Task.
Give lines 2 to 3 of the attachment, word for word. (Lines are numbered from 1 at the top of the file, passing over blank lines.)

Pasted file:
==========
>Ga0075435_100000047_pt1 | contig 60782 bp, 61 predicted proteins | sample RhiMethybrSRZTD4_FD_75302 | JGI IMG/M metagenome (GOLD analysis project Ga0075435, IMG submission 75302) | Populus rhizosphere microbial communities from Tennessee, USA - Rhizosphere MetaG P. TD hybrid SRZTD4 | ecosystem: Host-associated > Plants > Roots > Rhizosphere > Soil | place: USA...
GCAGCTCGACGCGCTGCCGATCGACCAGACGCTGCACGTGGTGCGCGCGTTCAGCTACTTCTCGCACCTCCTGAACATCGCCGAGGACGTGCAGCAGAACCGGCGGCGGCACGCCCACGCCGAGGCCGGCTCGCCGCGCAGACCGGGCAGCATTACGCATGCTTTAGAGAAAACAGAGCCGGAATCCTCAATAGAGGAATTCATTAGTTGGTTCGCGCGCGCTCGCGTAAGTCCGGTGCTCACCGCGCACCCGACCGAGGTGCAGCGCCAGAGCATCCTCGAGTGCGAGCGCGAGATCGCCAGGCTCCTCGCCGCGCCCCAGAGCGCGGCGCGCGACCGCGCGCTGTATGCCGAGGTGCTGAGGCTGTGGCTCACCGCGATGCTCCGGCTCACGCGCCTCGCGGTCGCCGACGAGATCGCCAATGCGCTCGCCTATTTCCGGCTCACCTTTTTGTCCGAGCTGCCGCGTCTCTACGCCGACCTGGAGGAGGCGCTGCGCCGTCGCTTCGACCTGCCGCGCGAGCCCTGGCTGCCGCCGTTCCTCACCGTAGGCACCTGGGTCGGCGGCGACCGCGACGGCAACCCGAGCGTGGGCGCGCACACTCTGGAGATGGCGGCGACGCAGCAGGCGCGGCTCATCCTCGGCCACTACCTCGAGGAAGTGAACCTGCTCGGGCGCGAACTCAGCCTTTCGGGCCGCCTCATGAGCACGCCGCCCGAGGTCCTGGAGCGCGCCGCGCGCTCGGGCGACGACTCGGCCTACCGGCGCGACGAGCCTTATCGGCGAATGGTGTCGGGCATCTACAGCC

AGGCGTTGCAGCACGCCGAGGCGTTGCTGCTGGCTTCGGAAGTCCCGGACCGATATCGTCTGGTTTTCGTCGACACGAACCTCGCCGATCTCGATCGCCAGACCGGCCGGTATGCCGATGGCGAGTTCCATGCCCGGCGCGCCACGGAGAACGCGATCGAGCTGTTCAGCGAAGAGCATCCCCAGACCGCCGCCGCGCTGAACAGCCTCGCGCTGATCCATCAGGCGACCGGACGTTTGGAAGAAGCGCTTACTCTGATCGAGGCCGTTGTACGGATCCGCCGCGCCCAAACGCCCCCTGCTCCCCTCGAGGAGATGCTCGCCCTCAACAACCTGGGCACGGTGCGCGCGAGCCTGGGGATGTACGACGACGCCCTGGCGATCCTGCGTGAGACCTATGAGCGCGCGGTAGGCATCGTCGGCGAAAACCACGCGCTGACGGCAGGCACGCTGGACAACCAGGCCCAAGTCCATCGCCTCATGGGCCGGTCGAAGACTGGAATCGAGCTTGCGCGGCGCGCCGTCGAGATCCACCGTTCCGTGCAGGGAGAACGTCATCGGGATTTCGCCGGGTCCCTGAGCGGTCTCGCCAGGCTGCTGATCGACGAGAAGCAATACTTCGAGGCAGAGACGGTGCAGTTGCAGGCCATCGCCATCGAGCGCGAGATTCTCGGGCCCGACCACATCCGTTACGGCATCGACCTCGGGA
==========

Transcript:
GCAGCTCGACGCGCTGCCGATCGACCAGACGCTGCACGTGGTGCGCGCGTTCAGCTACTTCTCGCACCTCCTGAACATCGCCGAGGACGTGCAGCAGAACCGGCGGCGGCACGCCCACGCCGAGGCCGGCTCGCCGCGCAGACCGGGCAGCATTACGCATGCTTTAGAGAAAACAGAGCCGGAATCCTCAATAGAGGAATTCATTAGTTGGTTCGCGCGCGCTCGCGTAAGTCCGGTGCTCACCGCGCACCCGACCGAGGTGCAGCGCCAGAGCATCCTCGAGTGCGAGCGCGAGATCGCCAGGCTCCTCGCCGCGCCCCAGAGCGCGGCGCGCGACCGCGCGCTGTATGCCGAGGTGCTGAGGCTGTGGCTCACCGCGATGCTCCGGCTCACGCGCCTCGCGGTCGCCGACGAGATCGCCAATGCGCTCGCCTATTTCCGGCTCACCTTTTTGTCCGAGCTGCCGCGTCTCTACGCCGACCTGGAGGAGGCGCTGCGCCGTCGCTTCGACCTGCCGCGCGAGCCCTGGCTGCCGCCGTTCCTCACCGTAGGCACCTGGGTCGGCGGCGACCGCGACGGCAACCCGAGCGTGGGCGCGCACACTCTGGAGATGGCGGCGACGCAGCAGGCGCGGCTCATCCTCGGCCACTACCTCGAGGAAGTGAACCTGCTCGGGCGCGAACTCAGCCTTTCGGGCCGCCTCATGAGCACGCCGCCCGAGGTCCTGGAGCGCGCCGCGCGCTCGGGCGACGACTCGGCCTACCGGCGCGACGAGCCTTATCGGCGAATGGTGTCGGGCATCTACAGCC

AGGCGTTGCAGCACGCCGAGGCGTTGCTGCTGGCTTCGGAAGTCCCGGACCGATATCGTCTGGTTTTCGTCGACACGAACCTCGCCGATCTCGATCGCCAGACCGGCCGGTATGCCGATGGCGAGTTCCATGCCCGGCGCGCCACGGAGAACGCGATCGAGCTGTTCAGCGAAGAGCATCCCCAGACCGCCGCCGCGCTGAACAGCCTCGCGCTGATCCATCAGGCGACCGGACGTTTGGAAGAAGCGCTTACTCTGATCGAGGCCGTTGTACGGATCCGCCGCGCCCAAACGCCCCCTGCTCCCCTCGAGGAGATGCTCGCCCTCAACAACCTGGGCACGGTGCGCGCGAGCCTGGGGATGTACGACGACGCCCTGGCGATCCTGCGTGAGACCTATGAGCGCGCGGTAGGCATCGTCGGCGAAAACCACGCGCTGACGGCAGGCACGCTGGACAACCAGGCCCAAGTCCATCGCCTCATGGGCCGGTCGAAGACTGGAATCGAGCTTGCGCGGCGCGCCGTCGAGATCCACCGTTCCGTGCAGGGAGAACGTCATCGGGATTTCGCCGGGTCCCTGAGCGGTCTCGCCAGGCTGCTGATCGACGAGAAGCAATACTTCGAGGCAGAGACGGTGCAGTTGCAGGCCATCGCCATCGAGCGCGAGATTCTCGGGCCCGACCACATCCGTTACGGCATCGACCTCGGGA